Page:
Vogel also noted that he will find playing time for recent waiver additions Dion Waiters and J.R. Smith, per Mark Medina of USA Today (Twitter link). In the first game of the series, Waiters saw the court for just one minute, and took no field goal attempts, while Smith did not play at all.

Western Notes: DeRozan, Payne, Booker, J.R. Smith

After the Spurs‘ victory on Tuesday night over the Rockets, veteran guard DeMar DeRozan was asked about his future with the organization. The 31-year-old guard has a $27.7MM player option for the 2020/21 season.

The former first-round pick did not go into much detail about his future with the Spurs and instead focused on the current task at hand.

“My mindset is always, I am here, I am living in the moment and continue to build with these (young) guys,” he said (h/t Tom Osborn of the San-Antonio Express-News). “I am just trying to go out there and get us to a playoff spot.”

Back in March, one report suggested that the 31-year-old guard was not happy about his situation with the Spurs. However, his $27.7MM option will be tough to pass up in what may be a limited free agent market.

Here’s more from around the Western Conference:

  • Bryan Kalbrosky of HoopsHype examined how recently-signed combo guard Cameron Payne has helped the undefeated Suns in the bubble. In the seeding games, Payne is averaging 10.8 PPG, 4.0 RPG, and 3.2 APG. He is also shooting an astonishing 50 percent from three-point range. Kalbrosky points out that Payne’s ability to create his own shot as of the reasons for his success on the court.
  • All-Star guard Devin Booker has the Suns on the cusp of making the playoffs for the first time since 2010, writes Duane Rankin of the Arizona Republic. Booker understands the magnitude of Thursday’s game and is looking forward to the challenge. “I know it’s a different format than what it’d be usually, but we can feel the energy,” he said. “We can feel the hype of the game. I’m looking forward to it.” For the Suns to get into the play-in game, they need to beat the Mavs and hope that either Memphis or Portland loses.
  • Lakers guard J.R. Smith spoke at length about his road back to the NBA with Kyle Goon of the Southern California NewsGroup. The 34-year-old sharpshooter discussed the role his father, Earl Smith Jr. played in getting him back to the league. “If you ain’t gonna play, now you gotta find something to do,” Earl said he told J.R. “I thought, ‘Get your ass in shape, go to L.A. Do your thing.” Smith has not played often in the team’s seeding games in Orlando but could be a key player in the postseason.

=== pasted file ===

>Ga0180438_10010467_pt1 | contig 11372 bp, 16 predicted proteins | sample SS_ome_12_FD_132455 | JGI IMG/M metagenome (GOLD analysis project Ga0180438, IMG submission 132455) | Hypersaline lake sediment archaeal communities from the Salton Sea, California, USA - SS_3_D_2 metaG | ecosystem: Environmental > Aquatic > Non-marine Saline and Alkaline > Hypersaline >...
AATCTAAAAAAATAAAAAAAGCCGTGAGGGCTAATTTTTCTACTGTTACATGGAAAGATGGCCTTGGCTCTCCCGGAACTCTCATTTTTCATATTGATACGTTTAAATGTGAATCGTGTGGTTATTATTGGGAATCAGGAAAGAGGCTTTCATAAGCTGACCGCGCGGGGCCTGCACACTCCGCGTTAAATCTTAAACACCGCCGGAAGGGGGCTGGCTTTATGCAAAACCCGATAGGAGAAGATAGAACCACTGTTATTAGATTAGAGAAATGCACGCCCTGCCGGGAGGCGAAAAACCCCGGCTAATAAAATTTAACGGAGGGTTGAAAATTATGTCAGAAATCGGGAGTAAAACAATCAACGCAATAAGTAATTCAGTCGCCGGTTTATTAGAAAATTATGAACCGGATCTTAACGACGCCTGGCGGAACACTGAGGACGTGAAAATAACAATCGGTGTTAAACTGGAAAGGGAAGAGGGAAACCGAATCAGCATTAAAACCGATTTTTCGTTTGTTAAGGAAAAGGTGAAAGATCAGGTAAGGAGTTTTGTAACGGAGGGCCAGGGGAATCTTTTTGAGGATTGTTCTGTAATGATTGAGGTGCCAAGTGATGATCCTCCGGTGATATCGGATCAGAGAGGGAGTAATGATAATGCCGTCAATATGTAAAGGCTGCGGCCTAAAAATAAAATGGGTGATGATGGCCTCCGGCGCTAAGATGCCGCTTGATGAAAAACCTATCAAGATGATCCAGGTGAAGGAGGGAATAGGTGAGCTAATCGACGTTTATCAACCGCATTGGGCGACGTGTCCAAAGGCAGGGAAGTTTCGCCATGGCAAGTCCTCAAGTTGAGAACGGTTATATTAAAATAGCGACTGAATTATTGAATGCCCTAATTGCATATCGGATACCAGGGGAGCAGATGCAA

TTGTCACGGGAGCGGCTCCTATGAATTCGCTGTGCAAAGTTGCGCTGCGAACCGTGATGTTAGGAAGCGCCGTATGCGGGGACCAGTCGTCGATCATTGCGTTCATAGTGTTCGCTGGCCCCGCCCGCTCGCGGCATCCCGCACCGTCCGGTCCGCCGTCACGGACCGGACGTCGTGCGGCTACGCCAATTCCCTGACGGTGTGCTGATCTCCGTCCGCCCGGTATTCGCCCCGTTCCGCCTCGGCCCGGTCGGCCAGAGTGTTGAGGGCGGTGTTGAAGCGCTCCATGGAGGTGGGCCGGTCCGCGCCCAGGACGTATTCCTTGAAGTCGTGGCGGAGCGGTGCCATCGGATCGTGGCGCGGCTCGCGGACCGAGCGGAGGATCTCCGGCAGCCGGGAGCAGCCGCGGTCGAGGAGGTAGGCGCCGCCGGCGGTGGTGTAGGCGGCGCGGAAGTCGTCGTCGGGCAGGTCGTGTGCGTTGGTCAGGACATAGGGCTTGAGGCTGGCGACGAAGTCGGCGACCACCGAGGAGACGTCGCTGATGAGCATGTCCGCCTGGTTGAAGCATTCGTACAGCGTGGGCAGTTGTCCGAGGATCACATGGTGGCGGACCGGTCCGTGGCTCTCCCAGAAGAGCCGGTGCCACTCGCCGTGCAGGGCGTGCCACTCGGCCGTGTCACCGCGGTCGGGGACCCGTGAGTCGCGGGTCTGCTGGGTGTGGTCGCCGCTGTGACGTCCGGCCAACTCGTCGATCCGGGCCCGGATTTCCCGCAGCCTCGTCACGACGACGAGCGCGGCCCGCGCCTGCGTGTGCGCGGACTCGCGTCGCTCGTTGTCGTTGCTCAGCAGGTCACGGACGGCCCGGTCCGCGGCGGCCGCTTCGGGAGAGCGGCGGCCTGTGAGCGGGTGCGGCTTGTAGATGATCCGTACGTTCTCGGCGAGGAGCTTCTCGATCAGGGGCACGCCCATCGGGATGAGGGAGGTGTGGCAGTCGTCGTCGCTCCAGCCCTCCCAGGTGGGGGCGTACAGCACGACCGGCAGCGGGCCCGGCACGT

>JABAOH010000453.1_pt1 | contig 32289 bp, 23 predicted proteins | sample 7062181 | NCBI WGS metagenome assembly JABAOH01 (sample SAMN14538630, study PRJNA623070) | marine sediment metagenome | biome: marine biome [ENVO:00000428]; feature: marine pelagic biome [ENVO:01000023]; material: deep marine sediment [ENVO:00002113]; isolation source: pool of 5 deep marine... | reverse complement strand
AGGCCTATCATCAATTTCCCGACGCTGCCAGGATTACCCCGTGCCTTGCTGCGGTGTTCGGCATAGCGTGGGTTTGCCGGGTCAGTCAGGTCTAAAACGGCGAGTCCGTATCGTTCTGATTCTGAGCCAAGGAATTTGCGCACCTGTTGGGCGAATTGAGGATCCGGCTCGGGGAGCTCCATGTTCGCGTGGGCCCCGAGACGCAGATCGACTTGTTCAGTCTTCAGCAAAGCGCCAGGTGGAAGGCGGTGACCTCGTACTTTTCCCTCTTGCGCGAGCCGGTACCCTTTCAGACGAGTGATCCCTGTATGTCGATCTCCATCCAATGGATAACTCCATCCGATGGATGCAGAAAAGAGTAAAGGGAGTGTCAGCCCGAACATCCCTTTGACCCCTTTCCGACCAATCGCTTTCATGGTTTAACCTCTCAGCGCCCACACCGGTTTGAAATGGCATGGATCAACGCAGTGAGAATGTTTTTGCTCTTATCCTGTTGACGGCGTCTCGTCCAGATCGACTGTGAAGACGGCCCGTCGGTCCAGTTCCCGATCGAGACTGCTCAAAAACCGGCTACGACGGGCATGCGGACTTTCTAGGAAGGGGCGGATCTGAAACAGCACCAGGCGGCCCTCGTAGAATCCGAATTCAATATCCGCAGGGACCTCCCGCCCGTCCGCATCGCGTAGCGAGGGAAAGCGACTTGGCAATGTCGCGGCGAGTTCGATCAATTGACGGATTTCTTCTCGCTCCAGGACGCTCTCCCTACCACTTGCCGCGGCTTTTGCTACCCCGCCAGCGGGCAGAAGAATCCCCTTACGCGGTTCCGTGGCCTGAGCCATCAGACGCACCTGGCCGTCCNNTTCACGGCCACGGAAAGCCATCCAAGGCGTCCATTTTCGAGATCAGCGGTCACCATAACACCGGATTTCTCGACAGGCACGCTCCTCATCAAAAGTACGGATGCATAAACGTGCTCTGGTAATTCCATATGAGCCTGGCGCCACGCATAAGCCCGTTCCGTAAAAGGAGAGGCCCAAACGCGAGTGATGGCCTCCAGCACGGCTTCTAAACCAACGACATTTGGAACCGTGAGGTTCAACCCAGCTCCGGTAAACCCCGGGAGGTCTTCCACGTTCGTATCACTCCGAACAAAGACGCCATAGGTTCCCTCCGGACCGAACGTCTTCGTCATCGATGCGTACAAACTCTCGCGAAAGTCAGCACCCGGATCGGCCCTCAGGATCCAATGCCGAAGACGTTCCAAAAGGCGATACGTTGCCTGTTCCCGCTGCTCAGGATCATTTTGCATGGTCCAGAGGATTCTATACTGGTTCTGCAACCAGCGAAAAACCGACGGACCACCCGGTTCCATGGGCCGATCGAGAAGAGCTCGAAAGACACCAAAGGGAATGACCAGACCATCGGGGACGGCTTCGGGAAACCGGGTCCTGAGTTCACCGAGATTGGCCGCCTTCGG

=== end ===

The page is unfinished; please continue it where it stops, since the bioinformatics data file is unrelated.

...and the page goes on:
J.R. Smith Talks Changes In LeBron James

As the Lakers prepare to contend for a title at the NBA campus in Orlando, J.R. Smith will try to help L.A. after joining the team in early July. Although Smith has not played in over a year, he brings championship experience and an ability to score.

Specifically, Smith’s title pedigree comes from his time as a teammate with LeBron James in Cleveland when the organization captured its first title in 2016. Smith played a crucial role in guiding the Cavaliers to a championship behind James and now, reunited with a different team, the former Sixth Man of the Year sees a change in his former and current teammate.

“Before, he’s always been so focused on his drive and winning and stuff like that, but I feel like that pressure is off his shoulders, and he can just be him,” Smith said, per Spectrum’s Mike Trudell (Twitter link). “He don’t have to try to orchestrate the offense or the defense or what somebody did wrong, he can let the coaches do their job, and I think that’s a true testament to him growing.”

Smith, 34, joins the Lakers in a much different role than the last time he was teammates with James, but with the same goal — winning a championship. The Lakers will need to rely on steady play from their bench and the usual strong performance from James. Smith views an older, more experienced LeBron as more than capable of delegating to others on the team.

“I’ve watched interviews when people try to say he’s not coachable because he knows so much about the game, but he’s probably the most coachable person out there just because he gives you his side or his opinion and he might be right,” Smith said. “More than anything I just think he’s so much more patient in his delivery and how he goes about the process of the game.”

California Notes: MCW, Clippers, Kings, Smith, Waiters

The Warriors will need to consider free agent backup point guard candidates during their upcoming offseason. Since Golden State will be stretched thin due to some exorbitant contracts to the team’s top four players, The Athletic’s Anthony Slater makes the case for 28-year-old injury-prone non-shooter Michael Carter-Williams, an unrestricted free agent, on a league minimum.

Carter-Williams, a career 40.3% shooter from the floor (and a 25.6% shooter from deep), has logged time with the Sixers, Bucks, Bulls, Hornets, Rockets and Magic in his seven NBA seasons. Slater lauds the 6’5″ guard’s size and notes that his three-point shooting has improved with Orlando, adding that he was a +27 in his time on the floor during the Magic’s three road games, all wins, before the NBA season pause on March 11. For 2019/20, Carter-Williams is shooting a below-average 29.4% from long range, which would be his career-high over a full season.